There were five eyewitnesses to the robbery and murder. All five were bank tellers and were seated in the van which was to take them to the drive-in teller facility. Each teller had placed in the van a black briefcase which contained the money she was to use that day, as well as her personal items. The eyewitnesses' testimony established that there were two robbers, both of whom they believed to be men. The eyewitnesses' testimony also established that the gunman wore gloves, was taller than the second robber, and that the gunman drove the getaway car.
A witness who was in a parking lot near the bank testified that she saw two people with ski masks get into a car. She also testified that the driver was the taller of the two.
At trial there was evidence as to the heights of Cornelius Lewis, Bernice Lewis, and Maurice Farris. An FBI agent testified that Cornelius Lewis told the agent that he was 6 feet 2 inches tall. Farris testified that he was 5 feet 8 inches tall, that Bernice Lewis was 5 feet 10 inches or 5 feet 11 inches tall, and that Cornelius Lewis was at least 6 feet tall.
As already noted, Maurice Farris testified at trial. He was arrested and charged in connection with the bank robbery and murder. However, he received immunity in exchange for his testimony at the Lewises' trial and at Willie T. Sangster's trial. Farris testified that on the morning of December 13, 1978, he picked up the Lewises at Margaret Morgan's house, where they were staying. That morning, the Lewises and Farris drove to various locations attempting to locate a car which they could steal and use in the robbery. Farris testified that they were unable to locate a car that morning and therefore had to postpone the robbery. On the morning of December 14, 1978, Farris again met the Lewises at the Morgan house. On that morning, they were able to steal a car to use in the robbery. After they stole the car, the Lewises went to the bank and Farris went to a prearranged location where the Lewises were to return after the robbery. After the Lewises arrived at the prearranged location, Farris drove them back to Margaret Morgan's. Farris testified that, on the way back to the Morgan house, both Lewises were hiding in the car, and that they heard a siren. Bernice asked Farris about the siren. Farris testified: "I told her it's an ambulance. And she said it is going downtown to the Bank. And I said what happened. And Bobby [Cornelius] said he said the guard went for his gun. I had to burn him."
Margaret Morgan also testified for the State. She stated that Willie T. Sangster, the alleged mastermind of the robbery, arranged for the Lewises to stay at her home while they were in Decatur. Morgan testified that she awoke the morning of December 14, 1978, before 7 o'clock and that the Lewises were already gone. She testified that she drove her daughter to school that morning and that, when she returned home, the Lewises had returned and had three black briefcases. Mrs. Morgan also testified that, later on during the morning of December 14, she saw the Lewises counting money at her coffee table and that after dinner Cornelius used her phone to make a number of calls. Margaret Morgan also testified that she, along with a neighbor and her daughter, drove the Lewises to an Iowa bus station and that the Lewises gave her money.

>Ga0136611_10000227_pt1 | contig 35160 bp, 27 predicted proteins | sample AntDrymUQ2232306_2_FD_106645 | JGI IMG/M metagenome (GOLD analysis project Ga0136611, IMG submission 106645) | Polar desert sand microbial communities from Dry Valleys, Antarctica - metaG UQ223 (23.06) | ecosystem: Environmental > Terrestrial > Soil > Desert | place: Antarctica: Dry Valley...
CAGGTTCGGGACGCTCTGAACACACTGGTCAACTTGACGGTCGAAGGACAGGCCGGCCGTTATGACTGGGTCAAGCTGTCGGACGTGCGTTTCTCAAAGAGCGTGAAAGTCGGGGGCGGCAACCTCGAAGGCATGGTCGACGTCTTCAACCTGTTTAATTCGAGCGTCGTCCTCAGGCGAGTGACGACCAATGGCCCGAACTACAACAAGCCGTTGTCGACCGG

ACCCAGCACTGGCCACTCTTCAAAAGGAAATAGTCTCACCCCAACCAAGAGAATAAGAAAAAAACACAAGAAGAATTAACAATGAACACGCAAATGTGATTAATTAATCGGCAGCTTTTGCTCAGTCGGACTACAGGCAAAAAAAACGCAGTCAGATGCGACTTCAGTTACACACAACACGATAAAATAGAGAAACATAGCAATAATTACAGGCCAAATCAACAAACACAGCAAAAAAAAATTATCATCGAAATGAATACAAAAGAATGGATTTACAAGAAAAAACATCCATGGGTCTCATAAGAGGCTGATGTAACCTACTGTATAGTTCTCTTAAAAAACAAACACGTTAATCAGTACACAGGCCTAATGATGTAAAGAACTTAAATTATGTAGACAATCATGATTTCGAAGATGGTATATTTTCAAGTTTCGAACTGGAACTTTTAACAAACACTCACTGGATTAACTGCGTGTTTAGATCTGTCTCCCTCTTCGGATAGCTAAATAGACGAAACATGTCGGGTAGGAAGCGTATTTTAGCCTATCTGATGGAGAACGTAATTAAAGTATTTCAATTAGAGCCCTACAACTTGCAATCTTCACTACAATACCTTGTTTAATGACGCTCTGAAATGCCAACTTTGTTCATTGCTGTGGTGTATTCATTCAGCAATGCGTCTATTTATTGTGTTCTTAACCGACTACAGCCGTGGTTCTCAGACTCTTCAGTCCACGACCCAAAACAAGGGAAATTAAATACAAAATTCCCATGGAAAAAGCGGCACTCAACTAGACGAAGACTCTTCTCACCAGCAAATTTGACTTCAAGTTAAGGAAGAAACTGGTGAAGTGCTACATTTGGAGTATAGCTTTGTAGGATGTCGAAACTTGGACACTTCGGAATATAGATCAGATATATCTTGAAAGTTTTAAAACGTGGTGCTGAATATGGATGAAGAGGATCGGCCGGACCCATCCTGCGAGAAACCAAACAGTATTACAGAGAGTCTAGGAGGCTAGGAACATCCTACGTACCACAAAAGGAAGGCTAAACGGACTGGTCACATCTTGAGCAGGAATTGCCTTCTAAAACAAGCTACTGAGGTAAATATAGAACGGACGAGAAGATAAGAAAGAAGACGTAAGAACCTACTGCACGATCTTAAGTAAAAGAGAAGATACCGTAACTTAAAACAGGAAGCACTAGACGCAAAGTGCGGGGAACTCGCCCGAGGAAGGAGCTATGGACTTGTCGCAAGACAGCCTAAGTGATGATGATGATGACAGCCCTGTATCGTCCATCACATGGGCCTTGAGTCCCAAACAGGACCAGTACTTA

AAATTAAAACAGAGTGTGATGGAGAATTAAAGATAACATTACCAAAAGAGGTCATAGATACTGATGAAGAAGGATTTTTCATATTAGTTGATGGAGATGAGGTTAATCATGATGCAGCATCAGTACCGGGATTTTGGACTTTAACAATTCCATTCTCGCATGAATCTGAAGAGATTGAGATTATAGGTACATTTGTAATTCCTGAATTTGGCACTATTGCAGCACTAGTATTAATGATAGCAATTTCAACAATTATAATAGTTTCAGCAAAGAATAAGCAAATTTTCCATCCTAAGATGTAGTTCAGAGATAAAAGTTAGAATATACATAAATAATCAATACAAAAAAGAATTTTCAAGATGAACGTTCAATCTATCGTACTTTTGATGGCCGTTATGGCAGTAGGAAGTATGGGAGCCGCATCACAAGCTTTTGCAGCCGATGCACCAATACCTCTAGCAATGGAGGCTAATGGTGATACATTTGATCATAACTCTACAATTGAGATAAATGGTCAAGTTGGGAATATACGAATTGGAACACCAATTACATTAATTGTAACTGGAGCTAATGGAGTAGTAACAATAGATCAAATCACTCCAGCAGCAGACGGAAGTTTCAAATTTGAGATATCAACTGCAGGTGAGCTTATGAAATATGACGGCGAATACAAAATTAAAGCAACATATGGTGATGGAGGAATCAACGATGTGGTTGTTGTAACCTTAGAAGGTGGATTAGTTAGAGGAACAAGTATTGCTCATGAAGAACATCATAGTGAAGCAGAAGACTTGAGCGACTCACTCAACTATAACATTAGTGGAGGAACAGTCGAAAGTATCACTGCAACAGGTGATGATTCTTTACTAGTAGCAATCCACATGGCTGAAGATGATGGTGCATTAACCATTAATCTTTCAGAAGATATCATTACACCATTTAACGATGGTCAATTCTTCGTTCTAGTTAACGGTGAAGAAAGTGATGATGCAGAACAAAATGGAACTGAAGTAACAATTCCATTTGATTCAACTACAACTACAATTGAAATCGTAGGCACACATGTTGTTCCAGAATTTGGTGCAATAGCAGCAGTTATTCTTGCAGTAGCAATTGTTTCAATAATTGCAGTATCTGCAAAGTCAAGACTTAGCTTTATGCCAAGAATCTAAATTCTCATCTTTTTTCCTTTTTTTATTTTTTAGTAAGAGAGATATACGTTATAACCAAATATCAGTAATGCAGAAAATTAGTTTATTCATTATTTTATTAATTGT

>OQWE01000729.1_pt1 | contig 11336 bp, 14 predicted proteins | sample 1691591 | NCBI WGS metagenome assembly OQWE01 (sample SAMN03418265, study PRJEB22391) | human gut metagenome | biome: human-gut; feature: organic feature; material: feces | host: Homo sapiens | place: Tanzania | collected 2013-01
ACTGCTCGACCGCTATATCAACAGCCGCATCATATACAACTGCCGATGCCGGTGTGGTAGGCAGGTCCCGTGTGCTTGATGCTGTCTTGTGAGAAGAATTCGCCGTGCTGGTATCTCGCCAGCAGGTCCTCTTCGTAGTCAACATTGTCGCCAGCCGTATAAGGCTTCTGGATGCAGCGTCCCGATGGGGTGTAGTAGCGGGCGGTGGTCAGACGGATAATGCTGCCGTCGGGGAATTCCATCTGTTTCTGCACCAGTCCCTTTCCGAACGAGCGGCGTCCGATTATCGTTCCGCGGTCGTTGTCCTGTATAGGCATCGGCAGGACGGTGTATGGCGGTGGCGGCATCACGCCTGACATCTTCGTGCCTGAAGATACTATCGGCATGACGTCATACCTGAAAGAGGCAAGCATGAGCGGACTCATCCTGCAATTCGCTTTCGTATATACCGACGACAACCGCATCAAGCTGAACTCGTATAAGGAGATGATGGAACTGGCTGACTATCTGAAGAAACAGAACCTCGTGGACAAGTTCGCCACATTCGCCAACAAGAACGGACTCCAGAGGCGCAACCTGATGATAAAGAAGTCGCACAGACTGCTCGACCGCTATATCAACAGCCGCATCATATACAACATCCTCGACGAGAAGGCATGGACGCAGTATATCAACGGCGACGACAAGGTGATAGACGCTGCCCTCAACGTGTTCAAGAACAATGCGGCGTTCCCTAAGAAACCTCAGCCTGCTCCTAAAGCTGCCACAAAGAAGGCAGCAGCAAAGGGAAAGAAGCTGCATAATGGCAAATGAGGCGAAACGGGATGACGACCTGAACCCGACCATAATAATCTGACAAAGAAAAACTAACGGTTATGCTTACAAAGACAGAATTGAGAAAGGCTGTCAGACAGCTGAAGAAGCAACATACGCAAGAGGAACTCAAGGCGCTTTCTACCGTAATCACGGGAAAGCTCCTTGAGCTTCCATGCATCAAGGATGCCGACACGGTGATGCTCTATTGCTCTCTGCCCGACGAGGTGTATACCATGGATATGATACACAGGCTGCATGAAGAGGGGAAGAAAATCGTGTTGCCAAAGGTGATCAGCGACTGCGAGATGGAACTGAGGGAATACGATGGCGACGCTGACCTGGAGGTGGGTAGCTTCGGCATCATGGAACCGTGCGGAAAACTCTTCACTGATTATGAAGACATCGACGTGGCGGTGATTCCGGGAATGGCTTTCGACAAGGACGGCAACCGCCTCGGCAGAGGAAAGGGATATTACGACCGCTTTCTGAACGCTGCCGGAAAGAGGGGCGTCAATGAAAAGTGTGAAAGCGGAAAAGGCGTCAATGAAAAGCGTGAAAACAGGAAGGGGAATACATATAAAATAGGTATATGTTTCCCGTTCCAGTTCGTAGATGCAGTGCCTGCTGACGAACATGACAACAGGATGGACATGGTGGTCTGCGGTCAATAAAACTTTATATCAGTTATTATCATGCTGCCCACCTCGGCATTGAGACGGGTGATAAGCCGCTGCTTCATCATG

Dwight David, an in-law of the Lewises, testified at trial as well. He testified that around December 18, 1978, Cornelius Lewis visited him at his home in Minnesota. David stated that at the time of the visit Cornelius brought a vodka box containing money which Cornelius asked David to keep for him.
In addition to the evidence already referred to, other incriminating evidence was introduced which pointed towards Cornelius Lewis' involvement in the robbery and murder. "A .38-caliber handgun, identified by the testimony of a Minnesota gun dealer and other witnesses as having been `pawned' to defendant, was found in the Macon County landfill in the area with decedent's gun and items identified by three of the bank tellers as having been in their briefcases on the morning of the murder. Telephone bills showed calls between Lewis residences in Minneapolis and Des Moines and the Morgan and Sangster-Farris residences in Decatur." (People v. Lewis (1981), 88 Ill.2d 129, 152-53.) The testimony of two of Margaret Morgan's neighbors and one of her children placed Bernice and Cornelius Lewis in the Morgan household from December 12 through 14, 1978.